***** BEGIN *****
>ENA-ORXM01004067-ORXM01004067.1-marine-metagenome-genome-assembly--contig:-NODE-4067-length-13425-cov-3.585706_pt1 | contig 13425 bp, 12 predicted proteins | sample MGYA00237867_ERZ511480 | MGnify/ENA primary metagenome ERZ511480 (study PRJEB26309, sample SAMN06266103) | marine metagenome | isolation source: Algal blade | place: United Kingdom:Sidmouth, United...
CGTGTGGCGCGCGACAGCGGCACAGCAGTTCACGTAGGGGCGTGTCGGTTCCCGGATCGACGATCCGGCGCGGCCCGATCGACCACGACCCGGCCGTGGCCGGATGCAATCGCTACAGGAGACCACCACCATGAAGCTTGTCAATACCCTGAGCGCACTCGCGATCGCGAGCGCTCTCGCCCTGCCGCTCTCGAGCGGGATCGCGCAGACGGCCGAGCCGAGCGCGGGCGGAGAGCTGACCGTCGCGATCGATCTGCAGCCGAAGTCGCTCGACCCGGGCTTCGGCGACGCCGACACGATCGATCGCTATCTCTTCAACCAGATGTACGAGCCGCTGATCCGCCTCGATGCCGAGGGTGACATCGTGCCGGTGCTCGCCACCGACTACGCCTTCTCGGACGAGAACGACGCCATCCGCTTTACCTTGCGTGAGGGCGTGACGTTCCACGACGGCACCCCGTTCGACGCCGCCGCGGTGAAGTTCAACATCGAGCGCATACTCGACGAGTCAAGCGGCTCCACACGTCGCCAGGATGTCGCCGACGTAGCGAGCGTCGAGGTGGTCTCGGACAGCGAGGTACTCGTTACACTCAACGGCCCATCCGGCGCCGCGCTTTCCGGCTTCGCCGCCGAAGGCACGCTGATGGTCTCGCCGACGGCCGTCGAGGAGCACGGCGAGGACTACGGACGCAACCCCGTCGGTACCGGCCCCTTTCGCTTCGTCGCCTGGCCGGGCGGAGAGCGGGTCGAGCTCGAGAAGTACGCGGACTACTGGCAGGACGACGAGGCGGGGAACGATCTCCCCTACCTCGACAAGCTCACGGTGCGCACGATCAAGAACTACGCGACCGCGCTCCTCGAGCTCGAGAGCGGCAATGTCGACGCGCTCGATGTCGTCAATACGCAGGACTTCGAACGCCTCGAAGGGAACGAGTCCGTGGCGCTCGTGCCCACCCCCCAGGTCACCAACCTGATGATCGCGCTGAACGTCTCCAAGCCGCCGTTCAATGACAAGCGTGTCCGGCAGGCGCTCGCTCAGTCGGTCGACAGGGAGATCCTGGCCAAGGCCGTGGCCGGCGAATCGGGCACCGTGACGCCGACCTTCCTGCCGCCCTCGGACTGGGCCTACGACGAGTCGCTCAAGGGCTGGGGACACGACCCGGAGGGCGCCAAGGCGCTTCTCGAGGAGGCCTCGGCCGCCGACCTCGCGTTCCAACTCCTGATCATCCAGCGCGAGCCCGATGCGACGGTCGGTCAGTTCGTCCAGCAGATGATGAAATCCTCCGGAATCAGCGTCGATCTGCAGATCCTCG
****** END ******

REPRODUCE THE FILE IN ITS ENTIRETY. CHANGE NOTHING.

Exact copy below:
>ENA-ORXM01004067-ORXM01004067.1-marine-metagenome-genome-assembly--contig:-NODE-4067-length-13425-cov-3.585706_pt1 | contig 13425 bp, 12 predicted proteins | sample MGYA00237867_ERZ511480 | MGnify/ENA primary metagenome ERZ511480 (study PRJEB26309, sample SAMN06266103) | marine metagenome | isolation source: Algal blade | place: United Kingdom:Sidmouth, United...
CGTGTGGCGCGCGACAGCGGCACAGCAGTTCACGTAGGGGCGTGTCGGTTCCCGGATCGACGATCCGGCGCGGCCCGATCGACCACGACCCGGCCGTGGCCGGATGCAATCGCTACAGGAGACCACCACCATGAAGCTTGTCAATACCCTGAGCGCACTCGCGATCGCGAGCGCTCTCGCCCTGCCGCTCTCGAGCGGGATCGCGCAGACGGCCGAGCCGAGCGCGGGCGGAGAGCTGACCGTCGCGATCGATCTGCAGCCGAAGTCGCTCGACCCGGGCTTCGGCGACGCCGACACGATCGATCGCTATCTCTTCAACCAGATGTACGAGCCGCTGATCCGCCTCGATGCCGAGGGTGACATCGTGCCGGTGCTCGCCACCGACTACGCCTTCTCGGACGAGAACGACGCCATCCGCTTTACCTTGCGTGAGGGCGTGACGTTCCACGACGGCACCCCGTTCGACGCCGCCGCGGTGAAGTTCAACATCGAGCGCATACTCGACGAGTCAAGCGGCTCCACACGTCGCCAGGATGTCGCCGACGTAGCGAGCGTCGAGGTGGTCTCGGACAGCGAGGTACTCGTTACACTCAACGGCCCATCCGGCGCCGCGCTTTCCGGCTTCGCCGCCGAAGGCACGCTGATGGTCTCGCCGACGGCCGTCGAGGAGCACGGCGAGGACTACGGACGCAACCCCGTCGGTACCGGCCCCTTTCGCTTCGTCGCCTGGCCGGGCGGAGAGCGGGTCGAGCTCGAGAAGTACGCGGACTACTGGCAGGACGACGAGGCGGGGAACGATCTCCCCTACCTCGACAAGCTCACGGTGCGCACGATCAAGAACTACGCGACCGCGCTCCTCGAGCTCGAGAGCGGCAATGTCGACGCGCTCGATGTCGTCAATACGCAGGACTTCGAACGCCTCGAAGGGAACGAGTCCGTGGCGCTCGTGCCCACCCCCCAGGTCACCAACCTGATGATCGCGCTGAACGTCTCCAAGCCGCCGTTCAATGACAAGCGTGTCCGGCAGGCGCTCGCTCAGTCGGTCGACAGGGAGATCCTGGCCAAGGCCGTGGCCGGCGAATCGGGCACCGTGACGCCGACCTTCCTGCCGCCCTCGGACTGGGCCTACGACGAGTCGCTCAAGGGCTGGGGACACGACCCGGAGGGCGCCAAGGCGCTTCTCGAGGAGGCCTCGGCCGCCGACCTCGCGTTCCAACTCCTGATCATCCAGCGCGAGCCCGATGCGACGGTCGGTCAGTTCGTCCAGCAGATGATGAAATCCTCCGGAATCAGCGTCGATCTGCAGATCCTCG